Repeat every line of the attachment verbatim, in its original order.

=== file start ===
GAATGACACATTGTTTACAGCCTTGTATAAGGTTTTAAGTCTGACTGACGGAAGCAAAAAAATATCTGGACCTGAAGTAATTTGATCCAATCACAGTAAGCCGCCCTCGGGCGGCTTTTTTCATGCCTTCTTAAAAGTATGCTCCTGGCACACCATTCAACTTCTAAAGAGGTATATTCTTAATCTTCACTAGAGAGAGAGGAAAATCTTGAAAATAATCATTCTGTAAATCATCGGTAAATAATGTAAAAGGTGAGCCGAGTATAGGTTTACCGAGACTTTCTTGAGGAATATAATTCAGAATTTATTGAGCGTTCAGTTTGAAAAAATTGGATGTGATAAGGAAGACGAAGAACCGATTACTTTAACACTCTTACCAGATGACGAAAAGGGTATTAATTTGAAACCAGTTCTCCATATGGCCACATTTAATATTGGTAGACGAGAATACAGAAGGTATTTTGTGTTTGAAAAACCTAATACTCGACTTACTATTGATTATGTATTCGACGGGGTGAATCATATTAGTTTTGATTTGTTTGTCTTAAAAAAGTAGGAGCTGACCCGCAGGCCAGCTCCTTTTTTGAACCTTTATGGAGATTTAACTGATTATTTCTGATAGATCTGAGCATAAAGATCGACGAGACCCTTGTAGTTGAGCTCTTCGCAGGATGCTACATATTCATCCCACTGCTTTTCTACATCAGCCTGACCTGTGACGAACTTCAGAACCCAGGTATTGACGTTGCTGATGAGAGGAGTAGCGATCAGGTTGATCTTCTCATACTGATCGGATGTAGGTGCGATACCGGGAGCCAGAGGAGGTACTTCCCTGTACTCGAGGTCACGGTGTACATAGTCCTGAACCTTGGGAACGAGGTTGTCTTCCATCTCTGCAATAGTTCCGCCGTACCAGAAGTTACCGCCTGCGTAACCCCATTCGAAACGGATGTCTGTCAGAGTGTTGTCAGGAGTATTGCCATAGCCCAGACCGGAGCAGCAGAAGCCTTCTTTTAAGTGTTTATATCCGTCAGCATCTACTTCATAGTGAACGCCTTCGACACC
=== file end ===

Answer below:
GAATGACACATTGTTTACAGCCTTGTATAAGGTTTTAAGTCTGACTGACGGAAGCAAAAAAATATCTGGACCTGAAGTAATTTGATCCAATCACAGTAAGCCGCCCTCGGGCGGCTTTTTTCATGCCTTCTTAAAAGTATGCTCCTGGCACACCATTCAACTTCTAAAGAGGTATATTCTTAATCTTCACTAGAGAGAGAGGAAAATCTTGAAAATAATCATTCTGTAAATCATCGGTAAATAATGTAAAAGGTGAGCCGAGTATAGGTTTACCGAGACTTTCTTGAGGAATATAATTCAGAATTTATTGAGCGTTCAGTTTGAAAAAATTGGATGTGATAAGGAAGACGAAGAACCGATTACTTTAACACTCTTACCAGATGACGAAAAGGGTATTAATTTGAAACCAGTTCTCCATATGGCCACATTTAATATTGGTAGACGAGAATACAGAAGGTATTTTGTGTTTGAAAAACCTAATACTCGACTTACTATTGATTATGTATTCGACGGGGTGAATCATATTAGTTTTGATTTGTTTGTCTTAAAAAAGTAGGAGCTGACCCGCAGGCCAGCTCCTTTTTTGAACCTTTATGGAGATTTAACTGATTATTTCTGATAGATCTGAGCATAAAGATCGACGAGACCCTTGTAGTTGAGCTCTTCGCAGGATGCTACATATTCATCCCACTGCTTTTCTACATCAGCCTGACCTGTGACGAACTTCAGAACCCAGGTATTGACGTTGCTGATGAGAGGAGTAGCGATCAGGTTGATCTTCTCATACTGATCGGATGTAGGTGCGATACCGGGAGCCAGAGGAGGTACTTCCCTGTACTCGAGGTCACGGTGTACATAGTCCTGAACCTTGGGAACGAGGTTGTCTTCCATCTCTGCAATAGTTCCGCCGTACCAGAAGTTACCGCCTGCGTAACCCCATTCGAAACGGATGTCTGTCAGAGTGTTGTCAGGAGTATTGCCATAGCCCAGACCGGAGCAGCAGAAGCCTTCTTTTAAGTGTTTATATCCGTCAGCATCTACTTCATAGTGAACGCCTTCGACACC